It's a very idealistic idea - Bush is an idealistic President - but no one has come up with a better plan to help poor minorities pull themselves up and become successful, and Affirmative Action can only go so far. It's not really helping the poorest minorities, but gives more middle class minorities an edge - an edge they already have by being middle class.

NCLB isn't perfect. In fact, I have a lot of issues with it in theory, especially when it comes to the excessive testing. I don't like the idea that teachers have to teach to a test in order to get a desired ranking for their school. But I'll tell you what: here in Wilmington, with a large black population, public schools are showing improvements academically, sometimes exceeding the private schools. If minority public school kids are excelling in elementary school (and they are, by and large, not least of all in the predominantly black, achievement-oriented Charter Schools in the city) and continue of the same path through high school, they'll be competing against rich white kids on their own merits.

That will be the test - where will these kids be in high school? When I was in high school in the '80s, the vast majority of black students were separated into special (non college bound) classes and schools (I was not, but I come from a middle class family). I never quite understood that - we were all together in Middle School, taking the same classes. Most of my black and Hispanic friends, all intelligent, went to Tech high school instead of regular high school, because, they said, they could go directly into the workforce after high school. That's important, when college seems impossibly expensive. But I also, in retrospect, wondered if they worried that they'd be segregated in regular high school, left to flounder. At least at Tech, they had a chance.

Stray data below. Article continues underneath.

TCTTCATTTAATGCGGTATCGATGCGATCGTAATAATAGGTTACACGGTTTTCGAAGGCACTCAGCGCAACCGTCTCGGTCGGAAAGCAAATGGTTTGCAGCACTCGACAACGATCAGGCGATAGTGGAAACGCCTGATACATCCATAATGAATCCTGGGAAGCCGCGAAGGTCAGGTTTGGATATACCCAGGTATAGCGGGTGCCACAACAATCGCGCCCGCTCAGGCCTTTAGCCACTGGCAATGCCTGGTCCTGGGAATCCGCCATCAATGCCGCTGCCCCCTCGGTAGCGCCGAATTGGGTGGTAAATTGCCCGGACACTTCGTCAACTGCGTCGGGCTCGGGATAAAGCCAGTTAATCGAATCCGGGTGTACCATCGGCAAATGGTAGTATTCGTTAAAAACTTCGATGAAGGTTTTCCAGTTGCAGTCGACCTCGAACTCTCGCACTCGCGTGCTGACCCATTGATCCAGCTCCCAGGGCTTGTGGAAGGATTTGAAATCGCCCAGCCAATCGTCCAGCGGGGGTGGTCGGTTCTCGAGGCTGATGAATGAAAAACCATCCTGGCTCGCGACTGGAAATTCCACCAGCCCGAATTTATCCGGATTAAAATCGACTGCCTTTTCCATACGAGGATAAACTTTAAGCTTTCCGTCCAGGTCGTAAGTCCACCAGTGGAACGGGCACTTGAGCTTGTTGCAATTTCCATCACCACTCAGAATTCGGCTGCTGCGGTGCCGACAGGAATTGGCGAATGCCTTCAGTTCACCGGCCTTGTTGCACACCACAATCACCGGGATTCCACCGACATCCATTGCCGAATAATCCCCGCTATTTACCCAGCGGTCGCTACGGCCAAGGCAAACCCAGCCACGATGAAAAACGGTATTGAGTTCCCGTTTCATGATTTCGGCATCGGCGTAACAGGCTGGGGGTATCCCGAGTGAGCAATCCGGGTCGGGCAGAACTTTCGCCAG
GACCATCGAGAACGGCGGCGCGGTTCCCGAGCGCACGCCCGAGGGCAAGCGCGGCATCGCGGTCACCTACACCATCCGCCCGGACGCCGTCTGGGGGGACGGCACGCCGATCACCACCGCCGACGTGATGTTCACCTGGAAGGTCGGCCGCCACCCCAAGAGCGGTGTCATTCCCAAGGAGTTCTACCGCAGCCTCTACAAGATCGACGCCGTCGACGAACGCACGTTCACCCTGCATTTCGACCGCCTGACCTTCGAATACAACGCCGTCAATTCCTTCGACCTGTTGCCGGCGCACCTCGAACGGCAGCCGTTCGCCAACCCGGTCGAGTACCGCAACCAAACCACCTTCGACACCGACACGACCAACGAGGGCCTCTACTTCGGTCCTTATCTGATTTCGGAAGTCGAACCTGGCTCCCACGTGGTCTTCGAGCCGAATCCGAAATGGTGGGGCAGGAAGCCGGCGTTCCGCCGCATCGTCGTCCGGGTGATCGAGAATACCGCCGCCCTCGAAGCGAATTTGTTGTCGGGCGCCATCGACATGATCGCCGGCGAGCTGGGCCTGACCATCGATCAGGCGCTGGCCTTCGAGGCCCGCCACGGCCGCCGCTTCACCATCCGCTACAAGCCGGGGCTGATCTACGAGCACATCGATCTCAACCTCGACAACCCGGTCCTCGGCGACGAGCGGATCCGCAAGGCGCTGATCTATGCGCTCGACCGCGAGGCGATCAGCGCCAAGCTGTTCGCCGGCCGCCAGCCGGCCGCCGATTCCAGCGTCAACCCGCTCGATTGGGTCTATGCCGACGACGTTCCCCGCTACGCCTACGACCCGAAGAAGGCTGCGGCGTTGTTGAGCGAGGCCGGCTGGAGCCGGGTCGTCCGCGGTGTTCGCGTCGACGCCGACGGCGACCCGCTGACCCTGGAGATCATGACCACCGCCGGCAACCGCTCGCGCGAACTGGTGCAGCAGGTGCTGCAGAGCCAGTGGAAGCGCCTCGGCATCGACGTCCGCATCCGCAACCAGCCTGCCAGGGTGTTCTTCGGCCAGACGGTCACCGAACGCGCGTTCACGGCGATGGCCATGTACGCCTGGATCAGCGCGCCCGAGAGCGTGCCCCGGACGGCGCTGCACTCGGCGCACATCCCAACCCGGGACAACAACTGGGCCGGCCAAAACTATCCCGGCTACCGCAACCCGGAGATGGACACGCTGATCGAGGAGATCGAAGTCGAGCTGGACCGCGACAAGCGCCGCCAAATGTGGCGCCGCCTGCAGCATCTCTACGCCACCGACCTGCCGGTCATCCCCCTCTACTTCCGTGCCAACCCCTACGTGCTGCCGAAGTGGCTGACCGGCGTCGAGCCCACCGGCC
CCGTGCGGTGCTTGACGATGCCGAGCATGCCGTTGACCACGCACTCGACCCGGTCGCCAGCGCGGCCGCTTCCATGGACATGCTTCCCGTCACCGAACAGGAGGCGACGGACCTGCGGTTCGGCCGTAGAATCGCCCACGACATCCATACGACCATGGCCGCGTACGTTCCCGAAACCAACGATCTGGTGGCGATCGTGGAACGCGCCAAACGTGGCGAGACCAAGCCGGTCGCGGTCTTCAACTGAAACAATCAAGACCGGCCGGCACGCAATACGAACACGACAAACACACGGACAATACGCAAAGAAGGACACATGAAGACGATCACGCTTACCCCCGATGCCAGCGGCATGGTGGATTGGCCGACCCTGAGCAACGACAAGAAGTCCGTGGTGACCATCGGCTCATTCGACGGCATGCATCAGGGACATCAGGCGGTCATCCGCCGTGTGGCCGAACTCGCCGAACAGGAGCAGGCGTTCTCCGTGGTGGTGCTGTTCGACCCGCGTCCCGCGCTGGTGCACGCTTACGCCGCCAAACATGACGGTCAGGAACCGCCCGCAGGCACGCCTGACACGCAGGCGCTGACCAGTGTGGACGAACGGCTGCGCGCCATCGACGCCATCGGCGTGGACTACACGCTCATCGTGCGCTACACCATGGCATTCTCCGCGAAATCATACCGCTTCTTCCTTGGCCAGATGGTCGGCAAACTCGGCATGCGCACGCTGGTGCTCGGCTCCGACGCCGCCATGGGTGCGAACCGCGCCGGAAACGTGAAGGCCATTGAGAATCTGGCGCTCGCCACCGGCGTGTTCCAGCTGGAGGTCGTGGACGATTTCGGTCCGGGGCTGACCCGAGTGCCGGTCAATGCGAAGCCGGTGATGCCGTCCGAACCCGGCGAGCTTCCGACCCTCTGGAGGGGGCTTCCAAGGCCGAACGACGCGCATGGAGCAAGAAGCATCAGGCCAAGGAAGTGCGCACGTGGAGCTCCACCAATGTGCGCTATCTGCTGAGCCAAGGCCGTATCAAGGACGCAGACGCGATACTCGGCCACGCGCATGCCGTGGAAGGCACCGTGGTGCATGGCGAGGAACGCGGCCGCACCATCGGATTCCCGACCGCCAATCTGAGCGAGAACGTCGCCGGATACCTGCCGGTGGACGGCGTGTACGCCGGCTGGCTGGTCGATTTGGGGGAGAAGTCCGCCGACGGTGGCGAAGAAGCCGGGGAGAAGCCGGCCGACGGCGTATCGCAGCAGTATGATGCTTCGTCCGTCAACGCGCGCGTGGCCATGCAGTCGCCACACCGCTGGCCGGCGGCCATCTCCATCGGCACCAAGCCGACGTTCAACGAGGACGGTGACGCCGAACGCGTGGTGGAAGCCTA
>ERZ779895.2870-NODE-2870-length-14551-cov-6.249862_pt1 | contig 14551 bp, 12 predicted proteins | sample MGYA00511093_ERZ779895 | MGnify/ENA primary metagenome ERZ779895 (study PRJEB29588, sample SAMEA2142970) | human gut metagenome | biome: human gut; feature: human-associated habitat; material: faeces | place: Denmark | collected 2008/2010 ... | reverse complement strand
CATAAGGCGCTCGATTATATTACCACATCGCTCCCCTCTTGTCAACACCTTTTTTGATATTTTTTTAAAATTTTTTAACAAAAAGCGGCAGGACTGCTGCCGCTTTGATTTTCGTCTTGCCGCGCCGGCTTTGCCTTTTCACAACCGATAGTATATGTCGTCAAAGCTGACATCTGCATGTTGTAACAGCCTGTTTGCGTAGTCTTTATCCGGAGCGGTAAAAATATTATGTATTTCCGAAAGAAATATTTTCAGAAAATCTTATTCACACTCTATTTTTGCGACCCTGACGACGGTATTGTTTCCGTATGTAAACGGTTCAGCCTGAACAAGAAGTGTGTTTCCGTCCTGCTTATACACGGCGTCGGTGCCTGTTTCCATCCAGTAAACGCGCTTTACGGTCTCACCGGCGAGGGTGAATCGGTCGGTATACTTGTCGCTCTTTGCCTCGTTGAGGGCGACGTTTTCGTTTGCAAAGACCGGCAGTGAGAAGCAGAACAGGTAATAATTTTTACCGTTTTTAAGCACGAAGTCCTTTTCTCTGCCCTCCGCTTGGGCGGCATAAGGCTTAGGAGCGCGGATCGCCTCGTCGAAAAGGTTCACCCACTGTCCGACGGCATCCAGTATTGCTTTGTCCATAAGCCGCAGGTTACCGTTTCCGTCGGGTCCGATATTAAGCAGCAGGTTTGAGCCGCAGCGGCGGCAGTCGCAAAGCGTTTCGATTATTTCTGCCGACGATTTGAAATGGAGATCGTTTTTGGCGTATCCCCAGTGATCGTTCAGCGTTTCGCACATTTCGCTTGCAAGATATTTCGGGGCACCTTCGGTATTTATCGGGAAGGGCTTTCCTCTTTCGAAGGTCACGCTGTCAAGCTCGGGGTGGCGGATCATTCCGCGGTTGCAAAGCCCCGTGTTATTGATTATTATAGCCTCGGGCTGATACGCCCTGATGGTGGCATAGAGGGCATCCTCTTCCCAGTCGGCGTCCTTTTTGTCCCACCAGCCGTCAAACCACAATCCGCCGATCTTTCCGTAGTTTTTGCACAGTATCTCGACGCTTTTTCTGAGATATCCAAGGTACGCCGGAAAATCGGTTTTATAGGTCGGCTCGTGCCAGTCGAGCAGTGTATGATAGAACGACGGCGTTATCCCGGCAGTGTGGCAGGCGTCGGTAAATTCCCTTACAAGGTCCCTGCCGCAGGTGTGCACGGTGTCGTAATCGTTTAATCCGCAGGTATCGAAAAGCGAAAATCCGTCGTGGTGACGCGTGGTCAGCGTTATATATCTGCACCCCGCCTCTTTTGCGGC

(There is nothing wrong with technical high schools, by the way. I don't believe that every student should go to college - there are many good trades that don't require a college degree, and many people choose these trades because it's what they want to do. That's a good thing. But if a kid aspires to have a job that requires a degree but doesn't think they have a chance of being put into college prep courses in high school, that's a problem.)

If black and Hispanic kids, because of the strict standards they had to meet, no excuses, in Elementary and Middle School, are meeting or exceeding the achievements of their white peers, they will, theoretically, be put in the same college-bound classes in high school. If they achieve or exceed there, we are looking at the beginning of real equality.

Idealistic, yes, but it's a powerful idea. If it works, it will do more for equality that Affirmative Action ever could. Hoo- boy, if I were a Democrat and I figured that out, I'd be pissed.